Video: The 4 Types of Life in Sobriety: Which one are you just for today?



4 Ways to Live Sobriety (video below)

For whatever reason I love talking sobriety with my buddies in recovery. Sobriety has given me so many things! One of the one’s that I value the most is meaningful, deep, relationships, where I am able to talk about ANYTHING without fear of judgement.

The topic of today’s blog post is something that I discuss often with my core recovery buddies here in Miami, and usually comes up in conversation as a question like “how you livin’ papa?” Our conversations seem to be fun, light hearted, and brutally honest.

If I can get honest with myself, it allows me to be honest with others, and vice versa. I am not talking about “cash register” honesty here, but more the freedom to be introspective and transparent.

So, how AM I livin’, IN SOBRIETY, today?”

Wow! Good question?!

Life one day, and one moment at a time can feel wonderful, terrifying, stale, exhilarating, serene, “connected,” and everything in between.

But my answer usually falls into 4 categories, and because I like to think in analogies, I use one of myself in the “ocean” of life (corny I know but bare with me).

Level 1: Drowning. I am in emotional turmoil and am not coping very well at all. In fact, I am in grave danger of relapse. I am usually locked in to some self-centered, fearful, self-pitying theme in my head. I am feeling the opposite of “connected” with the world around me. I am feeling like a little kid who’s fallen off the balcony of a cruise ship.

I am not actively participating in recovery. Spiritual practices, (Step-work, service-work, meetings, self-care, practicing healthy boundaries), connecting with family and friends, the ability to look myself in the mirror without some shame or disgust; these are a thing of the past.

Level 2: Treading Water: am begrudgingly struggling to cope with life on life’s terms, and doing so is becoming tiresome. I can do this for a VERY, very long time with astonishing ease! Days, or years at a time might pass in this state. I am not going anywhere. I am doing the bare minimum in terms of spiritual practices (recovery), self-care, and connecting with loved ones. Spiritually, emotionally, relationally, I am generally not in a good place at all.

Level 3: Swimming: Whatever the conditions of the ocean might be, I am moving my arms and legs steadily, rhythmically, with a sense of purpose and direction. Although my internal, emotional life may be here and there, my behavior is influencing my thought life, and impacting relationships with self, others, and a higher power, favorably. I am engaged in a positive feedback loop.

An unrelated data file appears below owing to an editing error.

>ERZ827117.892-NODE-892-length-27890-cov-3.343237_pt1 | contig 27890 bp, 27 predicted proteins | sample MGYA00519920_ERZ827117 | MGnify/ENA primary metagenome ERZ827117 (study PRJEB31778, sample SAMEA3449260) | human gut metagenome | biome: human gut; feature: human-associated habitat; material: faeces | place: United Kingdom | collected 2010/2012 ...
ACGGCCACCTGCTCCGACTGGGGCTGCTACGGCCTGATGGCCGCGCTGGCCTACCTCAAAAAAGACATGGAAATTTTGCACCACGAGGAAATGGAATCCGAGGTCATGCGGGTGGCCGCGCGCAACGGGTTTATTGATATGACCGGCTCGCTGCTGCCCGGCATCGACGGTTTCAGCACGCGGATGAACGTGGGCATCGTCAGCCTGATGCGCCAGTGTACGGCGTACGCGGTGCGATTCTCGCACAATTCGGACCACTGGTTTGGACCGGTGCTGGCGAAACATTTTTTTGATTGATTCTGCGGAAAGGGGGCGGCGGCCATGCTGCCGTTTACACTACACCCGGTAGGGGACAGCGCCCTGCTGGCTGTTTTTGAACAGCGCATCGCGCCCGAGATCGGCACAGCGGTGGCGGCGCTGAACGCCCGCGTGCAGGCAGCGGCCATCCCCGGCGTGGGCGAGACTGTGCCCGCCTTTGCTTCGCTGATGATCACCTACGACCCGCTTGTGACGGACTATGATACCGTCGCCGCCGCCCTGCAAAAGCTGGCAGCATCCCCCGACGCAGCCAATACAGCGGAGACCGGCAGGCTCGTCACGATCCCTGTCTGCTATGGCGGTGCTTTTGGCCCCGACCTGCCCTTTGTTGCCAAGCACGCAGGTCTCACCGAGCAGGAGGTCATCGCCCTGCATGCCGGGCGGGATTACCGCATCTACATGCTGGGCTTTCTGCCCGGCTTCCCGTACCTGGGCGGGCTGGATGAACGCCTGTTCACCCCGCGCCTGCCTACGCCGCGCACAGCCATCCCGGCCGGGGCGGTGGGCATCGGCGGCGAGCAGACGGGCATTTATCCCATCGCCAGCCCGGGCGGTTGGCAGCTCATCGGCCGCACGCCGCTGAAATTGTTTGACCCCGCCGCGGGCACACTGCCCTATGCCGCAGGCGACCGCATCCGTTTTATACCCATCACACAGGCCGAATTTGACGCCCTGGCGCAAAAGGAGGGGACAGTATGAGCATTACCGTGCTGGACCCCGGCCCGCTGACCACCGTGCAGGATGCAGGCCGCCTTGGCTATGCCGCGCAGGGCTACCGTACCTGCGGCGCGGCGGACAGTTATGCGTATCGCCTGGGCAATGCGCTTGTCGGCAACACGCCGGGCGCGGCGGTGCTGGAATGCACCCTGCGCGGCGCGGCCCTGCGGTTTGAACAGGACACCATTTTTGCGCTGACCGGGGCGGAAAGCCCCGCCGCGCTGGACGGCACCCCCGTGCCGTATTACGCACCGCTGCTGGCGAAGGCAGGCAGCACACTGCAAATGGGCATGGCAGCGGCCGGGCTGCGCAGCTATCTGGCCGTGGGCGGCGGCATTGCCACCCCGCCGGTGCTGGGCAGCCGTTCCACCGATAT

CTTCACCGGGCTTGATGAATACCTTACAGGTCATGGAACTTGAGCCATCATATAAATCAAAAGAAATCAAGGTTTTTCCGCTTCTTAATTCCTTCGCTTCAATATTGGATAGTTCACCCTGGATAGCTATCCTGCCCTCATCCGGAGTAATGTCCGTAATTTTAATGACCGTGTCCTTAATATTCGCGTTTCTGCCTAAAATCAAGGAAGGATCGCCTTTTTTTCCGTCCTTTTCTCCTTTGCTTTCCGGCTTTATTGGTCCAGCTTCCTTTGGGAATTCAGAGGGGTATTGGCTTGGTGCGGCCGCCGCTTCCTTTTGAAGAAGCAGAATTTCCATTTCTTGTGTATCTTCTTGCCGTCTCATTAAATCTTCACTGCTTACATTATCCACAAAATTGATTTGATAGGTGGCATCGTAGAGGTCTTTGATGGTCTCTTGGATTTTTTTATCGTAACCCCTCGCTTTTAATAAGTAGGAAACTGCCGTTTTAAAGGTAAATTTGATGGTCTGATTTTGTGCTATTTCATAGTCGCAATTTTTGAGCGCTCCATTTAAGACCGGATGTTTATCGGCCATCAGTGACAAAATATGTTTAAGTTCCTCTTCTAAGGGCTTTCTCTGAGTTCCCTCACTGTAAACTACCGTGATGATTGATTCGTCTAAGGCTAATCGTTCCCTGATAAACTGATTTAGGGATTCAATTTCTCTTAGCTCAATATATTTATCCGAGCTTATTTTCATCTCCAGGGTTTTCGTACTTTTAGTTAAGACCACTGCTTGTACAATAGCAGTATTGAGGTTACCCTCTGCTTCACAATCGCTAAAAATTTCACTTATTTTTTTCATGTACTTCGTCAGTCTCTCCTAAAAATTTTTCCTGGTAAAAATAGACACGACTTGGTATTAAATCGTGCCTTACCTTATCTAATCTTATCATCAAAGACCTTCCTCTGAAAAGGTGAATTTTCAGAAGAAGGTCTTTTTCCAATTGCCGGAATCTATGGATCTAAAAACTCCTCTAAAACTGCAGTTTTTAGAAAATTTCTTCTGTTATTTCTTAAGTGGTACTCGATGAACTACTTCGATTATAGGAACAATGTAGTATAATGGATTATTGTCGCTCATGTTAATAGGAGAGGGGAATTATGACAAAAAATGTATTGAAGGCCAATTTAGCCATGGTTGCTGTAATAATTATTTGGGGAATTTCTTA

I am “striving,” and generally experiencing positive results like inner peace, energy, love, strength,  vulnerable,

More often than not I am “showing up for myself” through self-care. I’m conscious of boundaries, both internal and external and able to be vulnerable. Service work, attending 12 step meetings, rich family life, and connecting with others both in and out of recovery becomes the highlight of life.

Level 4: Surfing: This is a different experience altogether, and one that I am shooting for, but very often fall short of.

It may be an art form, “the flow,” or “the zone.”

The spiritual equivalent of Michael Jordan, who was legendary for getting in that unstoppable trance like state BECAUSE he had an even more EPIC practice routine.

This “zone” comes about more and more often as I am practicing love, tolerance, patience, and and a commitment to a lifestyle of service and loving self care.

In this state, I have risen above, but am still connected to the ocean. I am moving with it dynamically and harmoniously, one microsecond at a time. Regular things that usually seem meaningless, take on a growing sense of wonder.  My heart feels like the warm slowly setting sun whose light falls lovingly and forgivingly upon all things.

I AM both Josh the loving parent AND Josh the whimsical inner-child, who fully experience the love, purpose, and joy exchanged between them.

It is a blessing to know that such a place exists.

AA’s big book has Carl Jung describing such a state to Roland Hazard on page 27, when describing exactly what he sees in the few who managed to move beyond addiction:

“Yes,” replied the doctor, “there is. Exceptions to cases such as yours have been occurring since early times. Here and there, once in a while, alcoholics have had what are called vital spiritual experiences. To me these occurrences are phenomena. They appear to be in the nature of huge emotional displacements and rearrangements. Ideas, emotions, and attitudes which were once the guiding forces of the lives of these men are suddenly cast to one side, and a completely new set of conceptions and motives begin to dominate them. In fact, I have been trying to produce some such emotional rearrangement within you. With many individuals the methods which I employed are successful, but I have never been successful with an alcoholic of your description.” 

I hope to share more of the journey with you, and would love to hear about your experiences with these 4 states and everywhere in between!

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